This August, the U.S. will experience its first coast-to-coast total solar eclipse in 99 years.
Total solar eclipses occur every year or two or three, often in the middle of nowhere like the South Pacific or Antarctic. What makes this one so special — at least for Americans — is that it will cut diagonally across the entire United States.
The path of totality on Aug. 21 — where day briefly becomes night — will pass over Oregon, continuing through the heartland all the way to Charleston, South Carolina. Those on the outskirts — all the way into Canada, Central America and even the upper part of South America — will be treated to a partial eclipse.
The last time a total solar eclipse swept the whole width of the U.S. was in 1918.
No tickets are required for this Monday matinee, just special eclipse glasses so you don’t ruin your eyes.
Here are some eclipse tidbits as you get ready to feast your protected eyes on perhaps the greatest of all cosmic spectacles.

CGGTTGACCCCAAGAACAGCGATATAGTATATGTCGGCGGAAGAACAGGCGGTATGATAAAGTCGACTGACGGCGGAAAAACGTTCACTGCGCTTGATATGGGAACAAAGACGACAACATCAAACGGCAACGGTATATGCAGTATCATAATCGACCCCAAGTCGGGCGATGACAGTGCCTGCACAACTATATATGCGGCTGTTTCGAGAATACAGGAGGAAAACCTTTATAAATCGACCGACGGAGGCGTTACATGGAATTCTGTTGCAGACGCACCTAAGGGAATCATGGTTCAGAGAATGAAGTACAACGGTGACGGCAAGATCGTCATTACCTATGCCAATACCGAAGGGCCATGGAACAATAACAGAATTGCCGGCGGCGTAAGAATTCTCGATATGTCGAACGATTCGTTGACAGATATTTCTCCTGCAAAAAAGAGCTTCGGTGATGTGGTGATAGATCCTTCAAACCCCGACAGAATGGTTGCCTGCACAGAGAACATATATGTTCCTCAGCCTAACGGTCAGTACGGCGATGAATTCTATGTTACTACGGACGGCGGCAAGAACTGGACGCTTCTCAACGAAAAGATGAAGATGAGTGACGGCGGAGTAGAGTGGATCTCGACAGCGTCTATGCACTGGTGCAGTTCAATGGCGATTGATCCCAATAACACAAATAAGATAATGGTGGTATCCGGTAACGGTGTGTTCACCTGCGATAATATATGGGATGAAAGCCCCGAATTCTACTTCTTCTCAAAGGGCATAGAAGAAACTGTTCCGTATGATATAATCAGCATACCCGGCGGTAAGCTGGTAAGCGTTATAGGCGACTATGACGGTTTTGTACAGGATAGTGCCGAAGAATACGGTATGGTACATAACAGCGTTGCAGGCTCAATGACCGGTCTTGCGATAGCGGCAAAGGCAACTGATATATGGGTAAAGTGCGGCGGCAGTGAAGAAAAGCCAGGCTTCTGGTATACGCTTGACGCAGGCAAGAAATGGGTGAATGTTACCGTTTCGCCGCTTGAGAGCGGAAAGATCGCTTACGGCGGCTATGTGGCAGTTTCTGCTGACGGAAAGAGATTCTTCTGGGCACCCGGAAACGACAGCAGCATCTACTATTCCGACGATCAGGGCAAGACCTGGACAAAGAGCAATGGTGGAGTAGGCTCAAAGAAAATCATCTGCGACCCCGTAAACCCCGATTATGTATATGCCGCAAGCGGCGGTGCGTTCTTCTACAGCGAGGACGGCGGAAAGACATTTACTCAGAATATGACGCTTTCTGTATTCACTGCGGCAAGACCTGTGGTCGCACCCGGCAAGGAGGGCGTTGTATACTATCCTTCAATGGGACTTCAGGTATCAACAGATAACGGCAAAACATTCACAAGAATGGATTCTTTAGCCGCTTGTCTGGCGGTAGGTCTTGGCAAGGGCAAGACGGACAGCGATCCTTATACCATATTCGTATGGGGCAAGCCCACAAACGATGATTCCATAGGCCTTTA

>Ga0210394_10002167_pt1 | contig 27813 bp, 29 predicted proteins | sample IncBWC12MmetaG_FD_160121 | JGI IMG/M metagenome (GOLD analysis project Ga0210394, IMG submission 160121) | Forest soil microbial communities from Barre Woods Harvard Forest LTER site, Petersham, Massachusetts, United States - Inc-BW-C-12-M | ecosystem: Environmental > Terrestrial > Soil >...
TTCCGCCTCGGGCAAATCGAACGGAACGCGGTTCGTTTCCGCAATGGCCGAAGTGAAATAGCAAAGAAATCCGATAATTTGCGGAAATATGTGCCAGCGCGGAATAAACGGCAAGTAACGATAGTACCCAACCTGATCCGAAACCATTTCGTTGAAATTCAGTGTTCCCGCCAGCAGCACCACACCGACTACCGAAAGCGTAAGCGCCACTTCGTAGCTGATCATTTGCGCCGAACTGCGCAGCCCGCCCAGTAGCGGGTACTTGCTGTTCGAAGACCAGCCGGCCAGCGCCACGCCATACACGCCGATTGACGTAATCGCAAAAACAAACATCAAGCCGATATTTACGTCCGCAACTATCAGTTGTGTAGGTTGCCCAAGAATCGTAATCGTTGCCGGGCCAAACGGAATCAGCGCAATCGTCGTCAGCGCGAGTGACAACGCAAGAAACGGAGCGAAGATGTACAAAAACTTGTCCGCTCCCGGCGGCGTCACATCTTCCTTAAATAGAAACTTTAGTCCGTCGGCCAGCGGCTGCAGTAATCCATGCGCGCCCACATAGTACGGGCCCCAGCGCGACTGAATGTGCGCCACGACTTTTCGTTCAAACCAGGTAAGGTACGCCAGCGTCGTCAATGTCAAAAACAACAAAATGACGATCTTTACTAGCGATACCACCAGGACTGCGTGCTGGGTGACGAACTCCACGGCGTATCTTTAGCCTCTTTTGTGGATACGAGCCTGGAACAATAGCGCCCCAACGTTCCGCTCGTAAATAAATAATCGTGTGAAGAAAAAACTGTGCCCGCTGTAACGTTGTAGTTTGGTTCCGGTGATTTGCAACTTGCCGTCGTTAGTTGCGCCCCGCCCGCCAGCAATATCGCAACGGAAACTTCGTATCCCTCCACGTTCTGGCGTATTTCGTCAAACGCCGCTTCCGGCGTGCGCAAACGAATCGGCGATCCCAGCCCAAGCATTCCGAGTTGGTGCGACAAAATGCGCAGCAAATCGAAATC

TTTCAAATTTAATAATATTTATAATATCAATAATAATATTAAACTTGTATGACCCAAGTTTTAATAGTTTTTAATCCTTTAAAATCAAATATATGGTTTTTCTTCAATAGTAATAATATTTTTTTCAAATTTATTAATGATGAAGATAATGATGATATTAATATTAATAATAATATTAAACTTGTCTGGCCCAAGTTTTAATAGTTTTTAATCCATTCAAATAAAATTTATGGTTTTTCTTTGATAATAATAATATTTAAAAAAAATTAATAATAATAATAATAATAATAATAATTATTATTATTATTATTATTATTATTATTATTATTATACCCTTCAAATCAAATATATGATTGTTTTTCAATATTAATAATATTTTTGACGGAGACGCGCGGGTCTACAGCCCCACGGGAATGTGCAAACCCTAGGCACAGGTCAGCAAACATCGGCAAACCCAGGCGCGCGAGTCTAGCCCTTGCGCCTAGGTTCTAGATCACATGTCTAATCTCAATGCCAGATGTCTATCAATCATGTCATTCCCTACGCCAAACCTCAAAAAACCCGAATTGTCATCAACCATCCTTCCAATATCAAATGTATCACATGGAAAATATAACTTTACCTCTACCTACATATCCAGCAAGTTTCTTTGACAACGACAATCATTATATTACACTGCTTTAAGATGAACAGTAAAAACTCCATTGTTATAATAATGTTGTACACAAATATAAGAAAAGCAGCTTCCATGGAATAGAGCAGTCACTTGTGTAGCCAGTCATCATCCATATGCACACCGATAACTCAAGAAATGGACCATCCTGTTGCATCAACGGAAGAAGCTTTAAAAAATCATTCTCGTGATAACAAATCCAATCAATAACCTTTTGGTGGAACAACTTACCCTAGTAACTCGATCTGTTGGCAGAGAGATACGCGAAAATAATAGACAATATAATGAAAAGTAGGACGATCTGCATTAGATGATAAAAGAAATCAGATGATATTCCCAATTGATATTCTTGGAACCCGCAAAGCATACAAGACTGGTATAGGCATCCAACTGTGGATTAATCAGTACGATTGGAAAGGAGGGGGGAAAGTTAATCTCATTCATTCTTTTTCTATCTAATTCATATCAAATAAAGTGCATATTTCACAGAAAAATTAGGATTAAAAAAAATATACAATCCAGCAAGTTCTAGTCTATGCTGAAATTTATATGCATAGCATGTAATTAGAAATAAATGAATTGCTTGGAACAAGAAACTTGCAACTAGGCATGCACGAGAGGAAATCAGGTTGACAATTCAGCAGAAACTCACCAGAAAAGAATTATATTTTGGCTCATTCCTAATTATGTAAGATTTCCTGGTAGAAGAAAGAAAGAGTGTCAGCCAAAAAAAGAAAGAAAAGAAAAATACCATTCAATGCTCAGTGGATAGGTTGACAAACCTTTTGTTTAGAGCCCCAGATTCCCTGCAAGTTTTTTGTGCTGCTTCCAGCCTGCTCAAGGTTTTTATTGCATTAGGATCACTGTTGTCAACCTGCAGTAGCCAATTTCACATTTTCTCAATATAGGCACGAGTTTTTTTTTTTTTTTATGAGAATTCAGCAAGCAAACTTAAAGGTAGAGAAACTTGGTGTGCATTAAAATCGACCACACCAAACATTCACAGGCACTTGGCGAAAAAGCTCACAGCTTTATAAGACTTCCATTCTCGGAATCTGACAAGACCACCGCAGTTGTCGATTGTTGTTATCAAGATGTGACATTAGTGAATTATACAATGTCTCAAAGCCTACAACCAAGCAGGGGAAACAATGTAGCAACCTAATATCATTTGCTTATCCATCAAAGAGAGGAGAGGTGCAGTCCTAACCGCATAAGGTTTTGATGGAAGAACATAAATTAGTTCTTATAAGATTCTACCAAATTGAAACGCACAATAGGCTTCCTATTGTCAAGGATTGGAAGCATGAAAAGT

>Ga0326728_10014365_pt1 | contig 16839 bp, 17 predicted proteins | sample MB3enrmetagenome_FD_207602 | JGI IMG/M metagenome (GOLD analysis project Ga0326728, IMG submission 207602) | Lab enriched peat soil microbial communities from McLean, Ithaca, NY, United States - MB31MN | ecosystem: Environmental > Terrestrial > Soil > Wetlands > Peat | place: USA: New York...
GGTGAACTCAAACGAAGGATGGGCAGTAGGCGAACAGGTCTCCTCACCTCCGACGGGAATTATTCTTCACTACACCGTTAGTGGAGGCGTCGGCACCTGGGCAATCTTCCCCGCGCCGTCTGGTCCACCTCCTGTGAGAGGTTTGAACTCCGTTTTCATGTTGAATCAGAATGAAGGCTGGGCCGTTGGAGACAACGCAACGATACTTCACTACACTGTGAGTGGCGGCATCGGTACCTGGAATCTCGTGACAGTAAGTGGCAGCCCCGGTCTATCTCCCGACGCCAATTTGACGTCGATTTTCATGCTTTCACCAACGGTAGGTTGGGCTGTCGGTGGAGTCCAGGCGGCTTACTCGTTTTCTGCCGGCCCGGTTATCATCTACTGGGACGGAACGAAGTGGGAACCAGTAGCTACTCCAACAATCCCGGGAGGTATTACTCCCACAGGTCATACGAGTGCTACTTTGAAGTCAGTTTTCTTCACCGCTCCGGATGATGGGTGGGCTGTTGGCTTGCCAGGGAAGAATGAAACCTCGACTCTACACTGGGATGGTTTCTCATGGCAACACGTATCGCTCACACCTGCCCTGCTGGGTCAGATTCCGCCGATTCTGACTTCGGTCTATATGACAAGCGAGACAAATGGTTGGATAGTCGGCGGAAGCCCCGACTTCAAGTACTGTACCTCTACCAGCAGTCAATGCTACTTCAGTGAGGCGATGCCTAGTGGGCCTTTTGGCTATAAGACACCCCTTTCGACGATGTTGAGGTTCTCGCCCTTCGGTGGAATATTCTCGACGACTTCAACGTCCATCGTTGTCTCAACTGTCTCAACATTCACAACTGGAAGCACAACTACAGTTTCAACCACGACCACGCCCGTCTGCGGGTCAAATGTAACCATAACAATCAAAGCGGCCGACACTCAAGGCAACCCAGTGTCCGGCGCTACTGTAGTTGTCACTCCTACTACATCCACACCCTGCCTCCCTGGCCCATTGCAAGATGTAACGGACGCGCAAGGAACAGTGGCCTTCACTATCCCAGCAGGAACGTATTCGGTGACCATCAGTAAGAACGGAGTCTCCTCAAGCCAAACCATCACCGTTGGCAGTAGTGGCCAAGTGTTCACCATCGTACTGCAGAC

WHAT’S A TOTAL SOLAR ECLIPSE?
When the moon passes between Earth and the sun, and scores a bull’s eye by completely blotting out the sunlight, that’s a total solar eclipse. The moon casts a shadow on our planet. Dead center is where sky gazers get the full treatment. In this case, the total eclipse will last up to 2 minutes and 40 seconds in places. A partial eclipse will be visible along the periphery. Clouds could always spoil the view, though, so be ready to split for somewhere with clear skies, if necessary.
WHAT’S THE PATH ON AUG. 21?
The path of totality — meaning total darkness — will begin near Lincoln City, Oregon, as the lunar shadow makes its way into the U.S. This path will be 60 miles to 70 miles wide; the closer to the center, the longer the totality. Totality will cross from Oregon into Idaho, Wyoming, Nebraska, Kansas, Missouri, Illinois, Kentucky, Tennessee, Georgia, North Carolina and, finally, South Carolina. (It will also pass over tiny slivers…